My Most Controversial Advice

As business owners so much gets thrown at us on a daily basis. It's mind boggling. On the one hand, it's hard to surprise us. But on the other hand, we don't like surprises.

When I'm working with a fellow business owner for the first time, I like to get a feel for what I now think of as their 'surprise tolerance.' Do they obsess over the "What Ifs" in their world?

And what reports from the industry are they seeing and how often? Since time and attention are like currency, I want to know how they're spending it.

It turns out that the answers to those two questions say a lot about the overall health of your business, and not in the way you might expect. In fact here's my advice: stop clicking on all those industry trend links for a while and put all the industry forecast reports away.

And the What Ifs? It's okay to think of those systematically and strategically, but it's not okay to think of them nervously or obsessively.

The Boat

To explain why I would give such advice, I need to tell you about the boat. See, when I was a kid, my dad was full of surprises. He once drove up in the driveway with a motorcycle on a really hot day and drove us kids one at a time to the river for a swim.

He was always pulling some contraption out of the bed of his truck to tinker with, and it was proven that when he popped the trunk of the family car, a new bird dog might fly out. Life was never boring.

At one point he ended up with a 29 foot sailboat given to him by my mom's brother. My sisters were off at college then, and my dad and I spent a lot of time on that boat together! We didn't know a thing about sailing, but that didn't stop us.

Picture this: We leave the still waters around the dock and head out to the bay. The wind picks up there, and we hoist the sails. Now we cruise out of the bay to the wide river, and up ahead is a line of choppy water where the river widens once again. That's the Albermarle Sound. We hit that and we fly!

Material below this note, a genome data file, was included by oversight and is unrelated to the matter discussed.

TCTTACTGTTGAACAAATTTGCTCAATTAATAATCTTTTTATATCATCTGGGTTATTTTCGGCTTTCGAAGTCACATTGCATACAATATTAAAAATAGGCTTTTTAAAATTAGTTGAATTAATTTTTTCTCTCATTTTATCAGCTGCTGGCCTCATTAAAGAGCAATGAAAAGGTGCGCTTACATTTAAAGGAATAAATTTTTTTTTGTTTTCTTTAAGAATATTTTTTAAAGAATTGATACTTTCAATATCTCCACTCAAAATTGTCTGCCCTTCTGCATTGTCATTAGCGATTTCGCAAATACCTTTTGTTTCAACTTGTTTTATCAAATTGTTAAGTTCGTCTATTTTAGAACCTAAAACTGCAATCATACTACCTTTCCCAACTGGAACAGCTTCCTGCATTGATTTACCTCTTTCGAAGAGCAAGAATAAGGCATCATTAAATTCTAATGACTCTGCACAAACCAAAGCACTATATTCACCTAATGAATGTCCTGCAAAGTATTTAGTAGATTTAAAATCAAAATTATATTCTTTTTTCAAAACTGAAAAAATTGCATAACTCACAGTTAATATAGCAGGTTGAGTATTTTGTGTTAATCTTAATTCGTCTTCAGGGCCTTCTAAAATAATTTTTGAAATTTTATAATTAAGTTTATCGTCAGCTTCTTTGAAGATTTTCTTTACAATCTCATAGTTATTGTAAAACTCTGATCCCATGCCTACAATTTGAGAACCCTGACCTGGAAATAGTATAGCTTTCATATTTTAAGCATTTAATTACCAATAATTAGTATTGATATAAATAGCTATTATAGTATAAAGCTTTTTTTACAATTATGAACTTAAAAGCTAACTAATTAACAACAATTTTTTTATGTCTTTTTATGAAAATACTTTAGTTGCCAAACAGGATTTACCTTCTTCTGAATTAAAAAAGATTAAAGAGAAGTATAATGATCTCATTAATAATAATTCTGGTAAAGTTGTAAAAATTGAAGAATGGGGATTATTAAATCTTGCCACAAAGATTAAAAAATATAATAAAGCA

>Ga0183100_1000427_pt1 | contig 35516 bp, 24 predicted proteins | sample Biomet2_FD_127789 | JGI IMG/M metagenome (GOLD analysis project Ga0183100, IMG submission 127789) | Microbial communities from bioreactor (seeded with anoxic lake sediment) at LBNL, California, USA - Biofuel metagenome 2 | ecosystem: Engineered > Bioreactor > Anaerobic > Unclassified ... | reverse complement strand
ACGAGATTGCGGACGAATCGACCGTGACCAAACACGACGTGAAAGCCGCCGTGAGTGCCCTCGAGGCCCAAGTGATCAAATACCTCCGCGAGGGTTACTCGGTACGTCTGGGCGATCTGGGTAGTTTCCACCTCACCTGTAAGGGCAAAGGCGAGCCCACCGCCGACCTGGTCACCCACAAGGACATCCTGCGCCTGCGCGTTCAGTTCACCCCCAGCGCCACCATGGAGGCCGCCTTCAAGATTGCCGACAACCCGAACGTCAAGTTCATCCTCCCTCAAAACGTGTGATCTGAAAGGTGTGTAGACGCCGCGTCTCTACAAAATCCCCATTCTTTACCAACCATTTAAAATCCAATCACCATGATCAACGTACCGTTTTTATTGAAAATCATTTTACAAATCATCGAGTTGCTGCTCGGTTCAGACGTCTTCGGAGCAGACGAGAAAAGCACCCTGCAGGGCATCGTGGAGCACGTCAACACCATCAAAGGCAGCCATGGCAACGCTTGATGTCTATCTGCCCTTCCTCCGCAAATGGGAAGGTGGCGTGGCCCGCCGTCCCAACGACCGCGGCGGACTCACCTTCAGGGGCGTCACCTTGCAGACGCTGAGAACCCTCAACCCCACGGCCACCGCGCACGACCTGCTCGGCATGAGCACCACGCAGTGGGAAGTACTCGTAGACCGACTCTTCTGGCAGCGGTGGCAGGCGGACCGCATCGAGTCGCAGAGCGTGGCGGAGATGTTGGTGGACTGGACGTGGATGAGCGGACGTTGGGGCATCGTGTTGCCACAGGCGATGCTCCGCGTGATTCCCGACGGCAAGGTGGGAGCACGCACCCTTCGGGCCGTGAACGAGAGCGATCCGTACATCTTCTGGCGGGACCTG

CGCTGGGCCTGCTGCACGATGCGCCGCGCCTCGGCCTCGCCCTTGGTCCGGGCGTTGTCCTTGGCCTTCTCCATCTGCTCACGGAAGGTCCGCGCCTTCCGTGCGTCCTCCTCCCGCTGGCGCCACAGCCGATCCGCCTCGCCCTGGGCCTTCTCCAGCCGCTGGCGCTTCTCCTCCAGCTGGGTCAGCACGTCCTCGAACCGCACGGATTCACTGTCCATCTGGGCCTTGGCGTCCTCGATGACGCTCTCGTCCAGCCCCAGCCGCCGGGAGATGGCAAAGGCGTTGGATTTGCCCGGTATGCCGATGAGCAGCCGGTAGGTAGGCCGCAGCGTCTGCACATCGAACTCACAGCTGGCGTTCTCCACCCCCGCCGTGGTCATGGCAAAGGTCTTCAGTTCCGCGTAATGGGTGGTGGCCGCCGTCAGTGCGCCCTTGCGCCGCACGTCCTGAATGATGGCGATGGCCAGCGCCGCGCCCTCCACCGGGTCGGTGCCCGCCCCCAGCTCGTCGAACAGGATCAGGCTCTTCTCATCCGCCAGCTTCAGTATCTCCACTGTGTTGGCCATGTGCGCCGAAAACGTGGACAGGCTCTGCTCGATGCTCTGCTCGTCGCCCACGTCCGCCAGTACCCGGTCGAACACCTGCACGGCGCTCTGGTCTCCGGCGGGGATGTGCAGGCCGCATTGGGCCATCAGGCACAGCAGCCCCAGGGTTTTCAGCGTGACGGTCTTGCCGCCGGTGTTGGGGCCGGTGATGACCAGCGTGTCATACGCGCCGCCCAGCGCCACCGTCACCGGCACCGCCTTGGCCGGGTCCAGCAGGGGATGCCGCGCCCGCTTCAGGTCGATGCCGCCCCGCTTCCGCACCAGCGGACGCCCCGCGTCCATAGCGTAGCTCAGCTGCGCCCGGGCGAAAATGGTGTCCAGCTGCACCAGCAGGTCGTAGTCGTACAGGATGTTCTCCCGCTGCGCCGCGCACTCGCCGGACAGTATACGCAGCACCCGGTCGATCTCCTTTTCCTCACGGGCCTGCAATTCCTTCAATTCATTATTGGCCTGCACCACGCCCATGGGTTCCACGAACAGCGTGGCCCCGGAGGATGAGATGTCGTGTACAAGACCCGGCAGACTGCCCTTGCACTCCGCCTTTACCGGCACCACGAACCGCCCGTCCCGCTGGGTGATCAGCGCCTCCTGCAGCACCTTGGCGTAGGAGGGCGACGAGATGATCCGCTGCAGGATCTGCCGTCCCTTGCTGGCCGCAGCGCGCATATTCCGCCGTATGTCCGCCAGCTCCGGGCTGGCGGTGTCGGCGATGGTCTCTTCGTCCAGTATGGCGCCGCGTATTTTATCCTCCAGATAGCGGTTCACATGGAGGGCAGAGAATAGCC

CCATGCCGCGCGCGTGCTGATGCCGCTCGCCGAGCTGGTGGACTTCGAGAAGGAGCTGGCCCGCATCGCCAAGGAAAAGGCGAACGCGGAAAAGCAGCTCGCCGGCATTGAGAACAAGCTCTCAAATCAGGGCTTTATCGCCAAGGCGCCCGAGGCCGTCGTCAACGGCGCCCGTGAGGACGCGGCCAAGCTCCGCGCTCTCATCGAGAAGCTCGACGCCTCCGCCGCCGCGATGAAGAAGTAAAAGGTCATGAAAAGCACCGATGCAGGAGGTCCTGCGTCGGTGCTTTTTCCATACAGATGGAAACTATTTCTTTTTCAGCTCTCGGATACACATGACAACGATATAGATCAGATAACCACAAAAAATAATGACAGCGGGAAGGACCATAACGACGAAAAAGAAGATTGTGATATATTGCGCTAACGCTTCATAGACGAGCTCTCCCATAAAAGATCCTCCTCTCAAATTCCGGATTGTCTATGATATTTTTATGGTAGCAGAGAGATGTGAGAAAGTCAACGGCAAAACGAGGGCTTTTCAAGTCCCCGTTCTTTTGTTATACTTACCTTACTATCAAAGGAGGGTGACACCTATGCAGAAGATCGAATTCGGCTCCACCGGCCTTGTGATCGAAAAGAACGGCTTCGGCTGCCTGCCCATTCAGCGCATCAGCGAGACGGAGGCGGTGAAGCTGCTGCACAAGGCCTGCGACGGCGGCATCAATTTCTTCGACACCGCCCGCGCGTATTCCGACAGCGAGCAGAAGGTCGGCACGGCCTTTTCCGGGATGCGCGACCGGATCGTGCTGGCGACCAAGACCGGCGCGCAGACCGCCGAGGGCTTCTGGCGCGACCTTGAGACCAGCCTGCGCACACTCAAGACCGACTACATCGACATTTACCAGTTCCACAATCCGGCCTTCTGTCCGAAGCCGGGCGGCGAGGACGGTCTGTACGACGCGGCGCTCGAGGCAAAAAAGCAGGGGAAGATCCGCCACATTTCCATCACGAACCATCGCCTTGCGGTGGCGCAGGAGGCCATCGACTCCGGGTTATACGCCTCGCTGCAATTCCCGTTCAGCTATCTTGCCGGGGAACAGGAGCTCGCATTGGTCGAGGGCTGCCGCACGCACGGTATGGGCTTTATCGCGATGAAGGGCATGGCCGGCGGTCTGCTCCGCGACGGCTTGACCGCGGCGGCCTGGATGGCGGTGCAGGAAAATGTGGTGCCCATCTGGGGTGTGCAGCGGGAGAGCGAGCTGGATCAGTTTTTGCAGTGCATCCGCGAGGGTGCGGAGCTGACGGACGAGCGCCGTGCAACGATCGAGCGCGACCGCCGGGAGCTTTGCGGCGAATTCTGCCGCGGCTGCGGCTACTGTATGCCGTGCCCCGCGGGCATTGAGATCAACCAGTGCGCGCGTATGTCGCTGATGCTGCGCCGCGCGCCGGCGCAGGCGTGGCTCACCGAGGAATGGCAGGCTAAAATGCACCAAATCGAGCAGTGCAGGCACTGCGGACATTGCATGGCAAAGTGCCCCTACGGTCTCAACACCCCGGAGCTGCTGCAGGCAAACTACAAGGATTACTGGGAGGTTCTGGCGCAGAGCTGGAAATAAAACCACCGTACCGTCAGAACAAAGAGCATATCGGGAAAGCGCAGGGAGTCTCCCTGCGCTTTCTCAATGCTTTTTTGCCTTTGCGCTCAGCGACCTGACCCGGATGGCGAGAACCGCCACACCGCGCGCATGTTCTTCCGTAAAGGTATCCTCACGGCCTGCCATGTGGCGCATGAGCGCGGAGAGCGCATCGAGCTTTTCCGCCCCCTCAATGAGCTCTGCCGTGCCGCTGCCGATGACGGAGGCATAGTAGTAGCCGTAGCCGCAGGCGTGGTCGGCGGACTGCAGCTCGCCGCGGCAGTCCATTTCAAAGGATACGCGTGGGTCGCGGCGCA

Our first trips out were trial by fire. In fact, I now suspect that anything my dad taught me to do was designed that way.

We learned a lot of lessons the hard way on that boat, and I ended up out on the bow wrestling with the jib (the big sail at the front of the boat) in rough waters and winds of 35 knots more than once. I still remember the day I got back to the stern and Dad declared I had my sea legs. That was like graduating.

The Weather, Not the Wave

Without sea legs, you get knocked around like a pinball from the moment you stand up.

With sea legs you can get around the deck easily and do the job you're there to do quickly.

I had my sea legs on that boat once I knew exactly where I was headed and what I'd be doing when I got there. At that point you're like a part of the boat, and the next move it makes becomes almost irrelevant.

And if you're wondering what any of this has to do with your business that's just it - we all want sea legs in business, too. We want smooth, efficient operations that come from practiced actions. We don't want to be easily knocked off our feet by the next wave.


Out on the water, winds can shift very suddenly. But an experienced sailor doesn't think in terms of surprise, exactly. It's more about focus, and the constant adjustments you're making to navigate the waters. Every spiraling tell-tale (the little flag attached to the sail) has a corresponding action. You've memorized those actions. You've checked the weather, and you know your boat like the back of your hand. You keep your eye on the horizon, on your intended direction.

Again, it's all about focus. A good sailor isn't focused out on one single wave in the distance, and a good deck hand doesn't necessarily need to know it's coming before it gets there. I think a good business owner should be the same. The tell-tales should be embedded in the business as part of its design.

So that's my beef with the latest industry predictions and constant trend reporting. When I see a business owner with that hyper focus keeping his finger on the pulse of his industry, consuming social media from his industry constantly, I see a problem.

Of course, you need to keep an eye on the weather - interest rates and unemployment rates affect us all; growth rates for your market and coming changes in the tax code or new competition and new regulations can be critical. But you don't want to be a pinball, bouncing off every new prediction.

It's not good sailing, so to speak.

Like I said, it's controversial advice to give. But I say if you want to sail, don't sit huddled and sweating on deck fiddling with the emergency radio dials. Build a beautiful boat and learn every inch of it. Then sail it.

Josh Kaufman in The Personal MBA says it this way:

Instead of fixating on predicting invisible and unknowable threats, it’s better to channel your energy into enhancing your ability to handle the unexpected.

How do you handle the unexpected? Stay focused on good design basics and constant improvement.

Focus less on what may or may not be coming, and more on what you and your business are capable of doing. That's how you fly!

Libby DickersonComment